Building a new home or considering a major renovation of your existing home? Consider installing or retrofitting with a fire sprinkler system. Sprinklers save lives.
One of the most significant threats to your home, its contents and those living there is a fire. Fire departments responded to approximately 1,318,500 fires in 2018 with about 73% of them being home fires that resulted in nearly 3,700 deaths, according to statistics reported by the National Fire Protection Association in May 2020. NFPA indicates that the possibility of death in a fire is 85% greater in a house without a sprinkler system.
“I didn’t think it was possible to install a sprinkler system in my home.” “Aren’t sprinkler systems just for commercial and industrial businesses?” “Won’t installing a sprinkler system add significant cost to construction?” These are just a few of the myths about home sprinkler systems.
Let’s review some common concerns:
- Availability to install in a home. Fire sprinkler systems are designed for a wide variety of occupancies, including both residential and commercial buildings. NFPA research and development has published standards and codes outlining appropriate sprinkler design and installation requirements.
- Cost: Installing this life-saving protection may be less expensive than most people expect. Additionally, installation should not have a significant impact on the construction timeline.
- Sprinkler activation ruining property: Sprinkler systems are designed to activate only within an affected area. For example, if fire starts in a second-floor bedroom, only the sprinklers in that room activate initially. Sprinklers outside that area activate if the fire spreads.
- Retrofitting in existing home. While a retrofit may present some obstacles, in most cases it is possible to install a system in an existing home. Speak with a contractor who has experience with fire sprinkler installations.
SPRINKLERS BUY YOU TIME
The Home Fire Sprinkler Coalition illustrates timelines for fires in homes without and with a fire sprinkler.
COST TO INSTALL
The best time to install a home fire sprinkler system is during initial construction or when you are planning a major renovation to the interior. Cost is estimated at approximately $1.35 per square foot of protected area, 26 cents lower than in 2008. While you can choose areas of the home to protect, your optimum protection would be a system throughout the home, including basement, garage and attic.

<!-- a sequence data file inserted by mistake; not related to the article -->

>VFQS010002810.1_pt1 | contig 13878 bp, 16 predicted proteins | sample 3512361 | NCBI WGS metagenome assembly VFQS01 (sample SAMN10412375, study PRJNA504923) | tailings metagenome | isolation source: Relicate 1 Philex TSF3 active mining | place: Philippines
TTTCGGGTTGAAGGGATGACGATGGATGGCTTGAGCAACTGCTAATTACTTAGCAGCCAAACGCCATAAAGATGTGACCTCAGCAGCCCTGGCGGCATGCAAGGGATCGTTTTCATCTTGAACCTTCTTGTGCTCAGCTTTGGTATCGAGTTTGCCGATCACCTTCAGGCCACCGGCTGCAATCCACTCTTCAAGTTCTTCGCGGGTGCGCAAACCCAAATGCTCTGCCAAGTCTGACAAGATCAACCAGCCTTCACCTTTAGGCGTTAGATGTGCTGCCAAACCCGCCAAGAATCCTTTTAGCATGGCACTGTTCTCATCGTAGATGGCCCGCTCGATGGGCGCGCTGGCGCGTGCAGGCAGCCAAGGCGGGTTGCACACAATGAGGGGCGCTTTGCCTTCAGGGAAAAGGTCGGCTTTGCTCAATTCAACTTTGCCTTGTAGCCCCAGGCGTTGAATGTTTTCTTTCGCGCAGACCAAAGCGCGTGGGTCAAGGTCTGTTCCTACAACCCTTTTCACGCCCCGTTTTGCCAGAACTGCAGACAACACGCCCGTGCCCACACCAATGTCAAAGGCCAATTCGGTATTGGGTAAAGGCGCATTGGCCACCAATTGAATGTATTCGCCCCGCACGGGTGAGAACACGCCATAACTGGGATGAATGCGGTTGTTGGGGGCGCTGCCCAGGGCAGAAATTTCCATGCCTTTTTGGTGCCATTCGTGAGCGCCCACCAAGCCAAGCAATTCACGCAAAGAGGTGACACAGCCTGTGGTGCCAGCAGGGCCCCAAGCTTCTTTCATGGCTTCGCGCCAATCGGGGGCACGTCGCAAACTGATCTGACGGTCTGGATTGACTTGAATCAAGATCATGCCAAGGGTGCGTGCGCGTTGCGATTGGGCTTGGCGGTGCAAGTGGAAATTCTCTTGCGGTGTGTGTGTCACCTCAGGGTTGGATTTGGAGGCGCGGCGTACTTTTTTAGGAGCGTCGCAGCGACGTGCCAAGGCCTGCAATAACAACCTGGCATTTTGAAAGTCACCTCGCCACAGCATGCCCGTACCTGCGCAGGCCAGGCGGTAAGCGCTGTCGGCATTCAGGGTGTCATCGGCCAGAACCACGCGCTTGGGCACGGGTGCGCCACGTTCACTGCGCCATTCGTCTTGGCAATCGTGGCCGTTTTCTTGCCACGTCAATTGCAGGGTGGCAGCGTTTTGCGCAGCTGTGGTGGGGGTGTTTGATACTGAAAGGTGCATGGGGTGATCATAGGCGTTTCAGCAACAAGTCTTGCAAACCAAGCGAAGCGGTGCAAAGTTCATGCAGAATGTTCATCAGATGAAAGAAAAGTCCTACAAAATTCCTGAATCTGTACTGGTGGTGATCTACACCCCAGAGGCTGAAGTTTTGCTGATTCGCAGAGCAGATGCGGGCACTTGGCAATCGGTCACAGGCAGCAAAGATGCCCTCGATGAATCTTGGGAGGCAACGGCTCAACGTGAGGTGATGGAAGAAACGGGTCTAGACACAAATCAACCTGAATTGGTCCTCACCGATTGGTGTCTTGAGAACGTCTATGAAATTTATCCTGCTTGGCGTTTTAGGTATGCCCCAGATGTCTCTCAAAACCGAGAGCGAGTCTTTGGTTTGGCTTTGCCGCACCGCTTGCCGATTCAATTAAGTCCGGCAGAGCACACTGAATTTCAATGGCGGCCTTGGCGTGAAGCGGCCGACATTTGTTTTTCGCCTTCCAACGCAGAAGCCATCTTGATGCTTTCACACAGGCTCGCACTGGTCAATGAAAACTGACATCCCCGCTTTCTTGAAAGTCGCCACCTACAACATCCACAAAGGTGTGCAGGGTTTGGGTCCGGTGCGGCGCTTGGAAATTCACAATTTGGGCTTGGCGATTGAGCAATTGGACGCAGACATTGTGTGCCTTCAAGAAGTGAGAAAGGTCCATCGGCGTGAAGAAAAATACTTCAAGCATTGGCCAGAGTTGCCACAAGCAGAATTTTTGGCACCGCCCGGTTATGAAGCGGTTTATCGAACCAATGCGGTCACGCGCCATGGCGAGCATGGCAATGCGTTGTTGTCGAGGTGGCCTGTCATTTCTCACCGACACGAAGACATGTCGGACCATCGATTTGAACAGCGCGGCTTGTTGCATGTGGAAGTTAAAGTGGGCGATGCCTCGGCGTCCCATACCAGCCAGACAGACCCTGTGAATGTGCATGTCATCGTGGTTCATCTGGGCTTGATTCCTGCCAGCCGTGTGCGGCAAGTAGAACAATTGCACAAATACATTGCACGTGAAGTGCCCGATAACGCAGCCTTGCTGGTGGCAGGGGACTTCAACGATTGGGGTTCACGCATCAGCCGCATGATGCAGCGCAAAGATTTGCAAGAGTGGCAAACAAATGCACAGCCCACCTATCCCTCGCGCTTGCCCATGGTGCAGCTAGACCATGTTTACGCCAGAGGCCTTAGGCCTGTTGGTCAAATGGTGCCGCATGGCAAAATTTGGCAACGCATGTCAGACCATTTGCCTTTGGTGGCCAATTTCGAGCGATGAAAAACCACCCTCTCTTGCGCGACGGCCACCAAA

While cost has been a persistent concern, California, Maryland and the District of Columbia now require sprinklers in all new homes. The result is that California and Maryland report installation costs of less than average cost. In some areas of California, average installation costs are reported at less than $1 per square foot.
Besides the relatively low cost of installing a fire sprinkler system during construction, you should discuss possible cost savings with both your tax accountant and insurance agent. Because home fire sprinklers can reduce your direct property damage by as much as 70%, some insurance companies offer premium discounts on homes where sprinklers are installed.
If you’re a do-it-yourself individual, know that installing a home fire sprinkler system isn’t a project for those who don’t have the professional experience and knowledge. NFPA has established a national standard for home fire sprinkler systems: NFPA 13D Standard for the Installation of Sprinkler Systems in One- and Two-Family Dwellings and Manufactured Home 2019 Edition. Selecting a qualified contractor knowledgeable of NFPA requirements is essential to ensure your home is properly protected.
This loss control information is advisory only. The author assumes no responsibility for management or control of loss control activities. Not all exposures are identified in this article. Neither The Cincinnati Insurance Company nor its affiliates or representatives offer tax or legal advice. Consult with your tax adviser or attorney about your specific situation. Contact your local, independent insurance agent for coverage advice and policy service. Video used by permission of the Home Fire Sprinkler Coalition.